Summary:

Mirroring corporate data sets between clouds may make the whole cloud storage scenario more palatable to companies.

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photo: . VJ Fungo.

Nasuni, which puts customers’  business data in the optimal cloud and manages it there,  can now also mirror that data between two public clouds for redundancy and disaster recovery purposes.

Andres Rodriquez, CEO of the Natick, Mass.-based company said it is unique in that it does not have to schlep the data from one cloud back to the corporate storage appliance and back up to another cloud, but directly between clouds.

“The benefit to customers is that the extra copy causes no additional load to their network,” Rodriguez said via email, adding that the service can be added at any point and can scale to accommodate “data sets of any size.” All of this data transfer is orchestrated by Nasuni’s hardware that sits on premise and acts as the traffic cop to route corporate data to the primary cloud of choice and the copy to a secondary cloud.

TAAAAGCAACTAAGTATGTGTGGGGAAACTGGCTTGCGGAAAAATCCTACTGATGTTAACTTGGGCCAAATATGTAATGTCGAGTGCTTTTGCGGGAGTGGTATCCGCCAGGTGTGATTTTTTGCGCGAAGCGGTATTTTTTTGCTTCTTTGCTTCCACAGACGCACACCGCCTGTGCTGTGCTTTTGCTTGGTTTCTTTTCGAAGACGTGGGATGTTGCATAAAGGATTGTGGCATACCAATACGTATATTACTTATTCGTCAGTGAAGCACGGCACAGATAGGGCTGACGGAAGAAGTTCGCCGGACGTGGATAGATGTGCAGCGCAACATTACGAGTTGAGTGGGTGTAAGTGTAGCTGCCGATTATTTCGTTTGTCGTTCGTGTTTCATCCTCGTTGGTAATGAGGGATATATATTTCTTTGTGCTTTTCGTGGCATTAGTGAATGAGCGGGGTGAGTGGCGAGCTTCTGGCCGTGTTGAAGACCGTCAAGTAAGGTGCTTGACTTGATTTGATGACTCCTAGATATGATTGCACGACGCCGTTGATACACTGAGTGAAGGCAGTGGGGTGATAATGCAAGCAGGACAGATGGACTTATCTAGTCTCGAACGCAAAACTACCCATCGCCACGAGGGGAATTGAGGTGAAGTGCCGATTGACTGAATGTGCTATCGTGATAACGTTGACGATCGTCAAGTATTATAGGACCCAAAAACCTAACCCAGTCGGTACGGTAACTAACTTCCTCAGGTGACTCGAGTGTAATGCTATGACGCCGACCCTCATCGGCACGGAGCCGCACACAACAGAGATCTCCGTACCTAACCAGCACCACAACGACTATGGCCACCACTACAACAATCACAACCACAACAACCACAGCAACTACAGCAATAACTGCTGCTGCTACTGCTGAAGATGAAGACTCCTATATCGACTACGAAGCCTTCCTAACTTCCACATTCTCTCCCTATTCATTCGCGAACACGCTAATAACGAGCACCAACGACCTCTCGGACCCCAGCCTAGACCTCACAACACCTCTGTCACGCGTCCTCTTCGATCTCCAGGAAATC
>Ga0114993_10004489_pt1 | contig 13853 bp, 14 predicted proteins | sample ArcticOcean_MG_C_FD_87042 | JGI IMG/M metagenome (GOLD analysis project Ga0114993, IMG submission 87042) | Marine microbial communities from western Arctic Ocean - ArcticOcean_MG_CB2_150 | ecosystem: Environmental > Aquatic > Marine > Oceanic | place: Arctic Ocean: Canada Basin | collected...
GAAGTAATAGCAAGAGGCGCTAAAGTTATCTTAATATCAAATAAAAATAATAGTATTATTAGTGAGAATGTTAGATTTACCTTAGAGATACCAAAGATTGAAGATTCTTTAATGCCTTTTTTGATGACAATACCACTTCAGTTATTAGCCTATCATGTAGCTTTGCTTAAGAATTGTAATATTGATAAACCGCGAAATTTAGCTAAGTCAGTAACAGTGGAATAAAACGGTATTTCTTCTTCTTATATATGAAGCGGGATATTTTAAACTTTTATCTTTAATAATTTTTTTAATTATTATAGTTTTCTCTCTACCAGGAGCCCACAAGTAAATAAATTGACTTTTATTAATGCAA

Currently, only Amazon S3 and Microsoft Azure meet Nasuni’s standards for storing customer data and it typically uses S3 as the primary cloud, and Azure as the secondary, a spokesman said. Nasuni works with the customer to determine what will work best for their situation. The price of cloud mirroring varies depending on the mount of customer data stored, but it averages from 30 percent to 40 percent more than the single-cloud pricing which typically ranges from $2,000 to $5,000 per TB/year, based on volume.

Several companies including TwinStrata, Panzura and StorSimple, which Microsoft purchased last year, aim to make it easy for companies to put their corporate data  into cloud repositories while consumer fan favorites like Dropbox are trying to add enterprise-y features to do the same.

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